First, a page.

Whiskey, Wellness, and Wisdom

with Matthew Bachman

A strong opening sentence is important when writing a novel. It may not say much about the plot, but it speaks volumes about the author and sometimes protagonist or antagonist. It sets the tone for the whole book. To the casual reader it can easily get overlooked and they might never know just how important that line was to sucking them into the author’s mind. As a writer myself, I researched the ins and outs of some of literature’s greatest opening lines. In fact, I probably put more time into it than was necessary with the hopes that maybe one day mine would be on someone’s list. These are my personal top 10 greatest first lines in literature.

10. Moby Dick (Herman Melville)

Cover to Moby Dick.

“Call me Ishmael.”

Probably the most and easily quotable line in literature. This is the John 11:35 of literature. Everybody knows this line and no list would be complete without it.

9. Fight Club (Chuck Palahniuk)


Tyler gets me a job as a waiter, after that Tyler’s pushing a gun in my mouth and saying, the first step to eternal life is you have to die.”

There really isn’t much to say about this line. It goes from 0 to 11 in nothing flat, immediately drawing the reader in, which is everything a great opening should do.

8. Slaughterhouse-Five (Kurt Vonnegut)


All this happened, more or less.”

Probably my least favorite book on this list, but it’s opening line pulls no punches. Those six simple words hit you straight in the face by tearing down the fourth wall and possibly have you questioning just how reliable the narrator truly is.

7. Genesis (Moses)

Cover to the Holy Bible.

In the beginning God created the heavens and the earth.

I threw this in there for sake of variety. The Bible itself has sold literally billions of copies around the world and has been translated into over 3,000 different languages. Love it or hate it, it’s a literary masterpiece and belongs on this list.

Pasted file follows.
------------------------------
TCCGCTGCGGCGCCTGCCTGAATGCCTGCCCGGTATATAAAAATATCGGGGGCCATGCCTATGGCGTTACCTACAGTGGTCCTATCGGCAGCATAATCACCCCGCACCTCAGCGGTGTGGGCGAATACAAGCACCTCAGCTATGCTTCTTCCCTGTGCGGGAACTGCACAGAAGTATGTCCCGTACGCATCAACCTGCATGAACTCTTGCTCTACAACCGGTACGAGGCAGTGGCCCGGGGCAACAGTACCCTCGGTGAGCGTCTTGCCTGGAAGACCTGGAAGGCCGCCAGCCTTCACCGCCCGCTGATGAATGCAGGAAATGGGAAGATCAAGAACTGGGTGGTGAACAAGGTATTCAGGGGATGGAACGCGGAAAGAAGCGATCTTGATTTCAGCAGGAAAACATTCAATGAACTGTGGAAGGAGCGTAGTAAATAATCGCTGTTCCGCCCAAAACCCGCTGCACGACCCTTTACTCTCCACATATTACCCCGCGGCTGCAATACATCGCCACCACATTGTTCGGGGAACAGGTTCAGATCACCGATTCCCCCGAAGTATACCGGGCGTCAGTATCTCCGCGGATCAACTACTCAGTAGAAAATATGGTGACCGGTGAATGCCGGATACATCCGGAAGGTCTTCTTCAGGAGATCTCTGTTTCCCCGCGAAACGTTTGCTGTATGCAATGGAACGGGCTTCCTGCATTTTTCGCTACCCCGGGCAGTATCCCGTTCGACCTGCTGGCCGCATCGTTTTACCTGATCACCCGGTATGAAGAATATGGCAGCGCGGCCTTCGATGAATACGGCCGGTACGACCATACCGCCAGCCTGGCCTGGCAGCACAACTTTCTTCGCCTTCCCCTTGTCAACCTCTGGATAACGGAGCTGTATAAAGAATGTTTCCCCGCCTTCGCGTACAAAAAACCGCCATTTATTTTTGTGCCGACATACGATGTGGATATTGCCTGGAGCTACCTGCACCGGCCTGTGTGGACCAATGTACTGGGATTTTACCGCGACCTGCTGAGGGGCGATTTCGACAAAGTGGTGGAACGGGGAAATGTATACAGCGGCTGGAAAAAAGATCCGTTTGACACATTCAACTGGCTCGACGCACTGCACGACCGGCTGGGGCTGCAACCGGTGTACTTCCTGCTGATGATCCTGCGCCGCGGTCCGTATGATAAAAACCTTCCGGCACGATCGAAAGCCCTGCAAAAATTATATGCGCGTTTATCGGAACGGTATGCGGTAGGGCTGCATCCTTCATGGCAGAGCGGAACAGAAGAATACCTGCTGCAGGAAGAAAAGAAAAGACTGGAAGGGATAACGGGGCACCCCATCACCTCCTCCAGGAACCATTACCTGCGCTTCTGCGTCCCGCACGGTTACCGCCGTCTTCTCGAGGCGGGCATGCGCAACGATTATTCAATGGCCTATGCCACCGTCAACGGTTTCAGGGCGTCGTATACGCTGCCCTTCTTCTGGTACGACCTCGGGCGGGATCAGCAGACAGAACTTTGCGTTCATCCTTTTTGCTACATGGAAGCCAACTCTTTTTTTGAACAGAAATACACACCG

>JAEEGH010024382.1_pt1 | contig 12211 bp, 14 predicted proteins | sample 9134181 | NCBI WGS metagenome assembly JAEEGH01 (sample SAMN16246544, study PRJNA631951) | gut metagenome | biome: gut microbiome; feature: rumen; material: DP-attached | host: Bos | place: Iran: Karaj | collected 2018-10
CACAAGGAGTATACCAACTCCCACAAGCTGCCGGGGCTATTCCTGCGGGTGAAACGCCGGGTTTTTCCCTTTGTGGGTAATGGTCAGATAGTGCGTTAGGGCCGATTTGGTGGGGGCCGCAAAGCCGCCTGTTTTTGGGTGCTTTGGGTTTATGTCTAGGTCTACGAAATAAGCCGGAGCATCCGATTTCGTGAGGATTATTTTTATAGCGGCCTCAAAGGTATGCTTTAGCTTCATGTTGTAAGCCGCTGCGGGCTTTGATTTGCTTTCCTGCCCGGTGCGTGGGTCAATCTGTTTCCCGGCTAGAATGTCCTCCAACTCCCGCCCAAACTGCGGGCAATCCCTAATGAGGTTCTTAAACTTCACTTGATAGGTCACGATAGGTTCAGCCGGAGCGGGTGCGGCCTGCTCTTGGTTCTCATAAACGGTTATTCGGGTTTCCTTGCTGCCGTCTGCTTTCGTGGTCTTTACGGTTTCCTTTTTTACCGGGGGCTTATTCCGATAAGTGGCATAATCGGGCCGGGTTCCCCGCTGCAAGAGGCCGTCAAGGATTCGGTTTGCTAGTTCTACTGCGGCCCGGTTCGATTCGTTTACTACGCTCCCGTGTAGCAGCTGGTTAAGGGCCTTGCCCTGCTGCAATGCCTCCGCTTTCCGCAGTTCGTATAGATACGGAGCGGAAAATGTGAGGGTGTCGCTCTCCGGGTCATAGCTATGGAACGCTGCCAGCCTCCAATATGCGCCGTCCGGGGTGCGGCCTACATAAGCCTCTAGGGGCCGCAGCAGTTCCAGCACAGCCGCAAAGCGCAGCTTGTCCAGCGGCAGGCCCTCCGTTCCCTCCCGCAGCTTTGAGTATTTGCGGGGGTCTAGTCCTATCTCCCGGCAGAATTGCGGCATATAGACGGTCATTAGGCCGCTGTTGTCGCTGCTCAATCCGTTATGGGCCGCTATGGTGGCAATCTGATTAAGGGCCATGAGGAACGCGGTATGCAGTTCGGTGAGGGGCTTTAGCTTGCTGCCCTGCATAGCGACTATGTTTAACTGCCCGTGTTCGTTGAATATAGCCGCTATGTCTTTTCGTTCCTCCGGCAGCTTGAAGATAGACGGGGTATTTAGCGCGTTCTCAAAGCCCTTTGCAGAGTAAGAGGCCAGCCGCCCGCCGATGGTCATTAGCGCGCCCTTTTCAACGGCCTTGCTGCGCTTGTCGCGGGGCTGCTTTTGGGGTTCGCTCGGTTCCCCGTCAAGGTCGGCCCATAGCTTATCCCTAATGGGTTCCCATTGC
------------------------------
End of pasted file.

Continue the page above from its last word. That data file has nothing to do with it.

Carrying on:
6. The Call of Cthulhu (H.P. Lovecraft)

Cover to the Necronomicon.

The most merciful thing in the world, I think, is the inability of the human mind to correlate all its contents.

I was originally only going to include novels in this list, but The Call of Cthulhu’s opening line is just a beautiful and haunting masterpiece. H. P. Lovecraft could probe man’s deepest and darkest fears in a way that is still unmatched to this day.

5. 1984 (George Orwell)

Cover to 1984.

“It was a bright day in April, and the clocks were striking thirteen.”

A brilliant introduction to the dystopian world of 1984. This line immediately sucks you in knowing that you’re in for a gloomy treat.

4. The Catcher in the Rye (J. D. Salinger)

Cover to The Cater in the Rye

“If you really want to hear about it, the first thing you’ll probably want to know is where I was born, and what my lousy childhood was like, and how my parents were occupied and all before they had me, and all that David Copperfield kind of crap, but I don’t feel like going into it, if you want to know the truth.”

J. D. Salinger’s timeless masterpiece introduces us to the pessimistic Holden Caulfield perfectly. It’s wordy, but sincere and doesn’t come off as contrived or pretentious.

3. Less than Zero (Bret Easton Ellis)

Cover to Less than Zero.

“People are afraid to merge on freeways in Los Angeles.”

Sticking with the theme of simplicity, this line goes straight to the point, unlike Bret Easton Ellis’ opening line to American Psycho which is a mouthful to say the least.

2. A Tale of 2 Cities (Charles Dickens)